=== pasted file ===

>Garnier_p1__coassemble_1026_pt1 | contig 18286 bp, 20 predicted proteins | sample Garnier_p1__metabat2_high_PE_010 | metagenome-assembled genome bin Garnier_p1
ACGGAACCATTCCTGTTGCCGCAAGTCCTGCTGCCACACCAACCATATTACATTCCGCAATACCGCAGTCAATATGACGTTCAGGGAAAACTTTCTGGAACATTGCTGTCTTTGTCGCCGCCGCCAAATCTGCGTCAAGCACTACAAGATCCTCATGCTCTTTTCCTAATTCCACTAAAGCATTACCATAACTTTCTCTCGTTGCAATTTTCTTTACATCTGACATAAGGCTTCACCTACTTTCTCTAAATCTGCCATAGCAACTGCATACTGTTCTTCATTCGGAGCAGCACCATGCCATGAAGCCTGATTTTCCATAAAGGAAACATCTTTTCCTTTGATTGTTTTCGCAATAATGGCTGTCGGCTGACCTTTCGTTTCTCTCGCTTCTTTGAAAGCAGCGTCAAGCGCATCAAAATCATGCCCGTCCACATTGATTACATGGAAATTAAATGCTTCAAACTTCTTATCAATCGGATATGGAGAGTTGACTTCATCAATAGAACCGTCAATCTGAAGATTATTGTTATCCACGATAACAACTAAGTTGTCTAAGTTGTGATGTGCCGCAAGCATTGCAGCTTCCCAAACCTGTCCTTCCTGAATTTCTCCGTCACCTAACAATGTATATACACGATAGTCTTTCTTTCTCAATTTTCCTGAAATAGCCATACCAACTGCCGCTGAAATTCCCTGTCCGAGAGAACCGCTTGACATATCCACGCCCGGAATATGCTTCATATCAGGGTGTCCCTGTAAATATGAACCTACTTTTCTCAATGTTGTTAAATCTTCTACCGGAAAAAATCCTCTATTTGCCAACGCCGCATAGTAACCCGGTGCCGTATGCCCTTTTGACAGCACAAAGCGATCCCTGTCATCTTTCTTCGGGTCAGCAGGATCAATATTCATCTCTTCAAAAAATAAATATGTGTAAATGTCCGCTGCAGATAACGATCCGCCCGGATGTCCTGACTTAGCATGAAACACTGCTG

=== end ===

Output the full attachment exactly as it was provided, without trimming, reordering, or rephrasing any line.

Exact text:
>Garnier_p1__coassemble_1026_pt1 | contig 18286 bp, 20 predicted proteins | sample Garnier_p1__metabat2_high_PE_010 | metagenome-assembled genome bin Garnier_p1
ACGGAACCATTCCTGTTGCCGCAAGTCCTGCTGCCACACCAACCATATTACATTCCGCAATACCGCAGTCAATATGACGTTCAGGGAAAACTTTCTGGAACATTGCTGTCTTTGTCGCCGCCGCCAAATCTGCGTCAAGCACTACAAGATCCTCATGCTCTTTTCCTAATTCCACTAAAGCATTACCATAACTTTCTCTCGTTGCAATTTTCTTTACATCTGACATAAGGCTTCACCTACTTTCTCTAAATCTGCCATAGCAACTGCATACTGTTCTTCATTCGGAGCAGCACCATGCCATGAAGCCTGATTTTCCATAAAGGAAACATCTTTTCCTTTGATTGTTTTCGCAATAATGGCTGTCGGCTGACCTTTCGTTTCTCTCGCTTCTTTGAAAGCAGCGTCAAGCGCATCAAAATCATGCCCGTCCACATTGATTACATGGAAATTAAATGCTTCAAACTTCTTATCAATCGGATATGGAGAGTTGACTTCATCAATAGAACCGTCAATCTGAAGATTATTGTTATCCACGATAACAACTAAGTTGTCTAAGTTGTGATGTGCCGCAAGCATTGCAGCTTCCCAAACCTGTCCTTCCTGAATTTCTCCGTCACCTAACAATGTATATACACGATAGTCTTTCTTTCTCAATTTTCCTGAAATAGCCATACCAACTGCCGCTGAAATTCCCTGTCCGAGAGAACCGCTTGACATATCCACGCCCGGAATATGCTTCATATCAGGGTGTCCCTGTAAATATGAACCTACTTTTCTCAATGTTGTTAAATCTTCTACCGGAAAAAATCCTCTATTTGCCAACGCCGCATAGTAACCCGGTGCCGTATGCCCTTTTGACAGCACAAAGCGATCCCTGTCATCTTTCTTCGGGTCAGCAGGATCAATATTCATCTCTTCAAAAAATAAATATGTGTAAATGTCCGCTGCAGATAACGATCCGCCCGGATGTCCTGACTTAGCATGAAACACTGCTG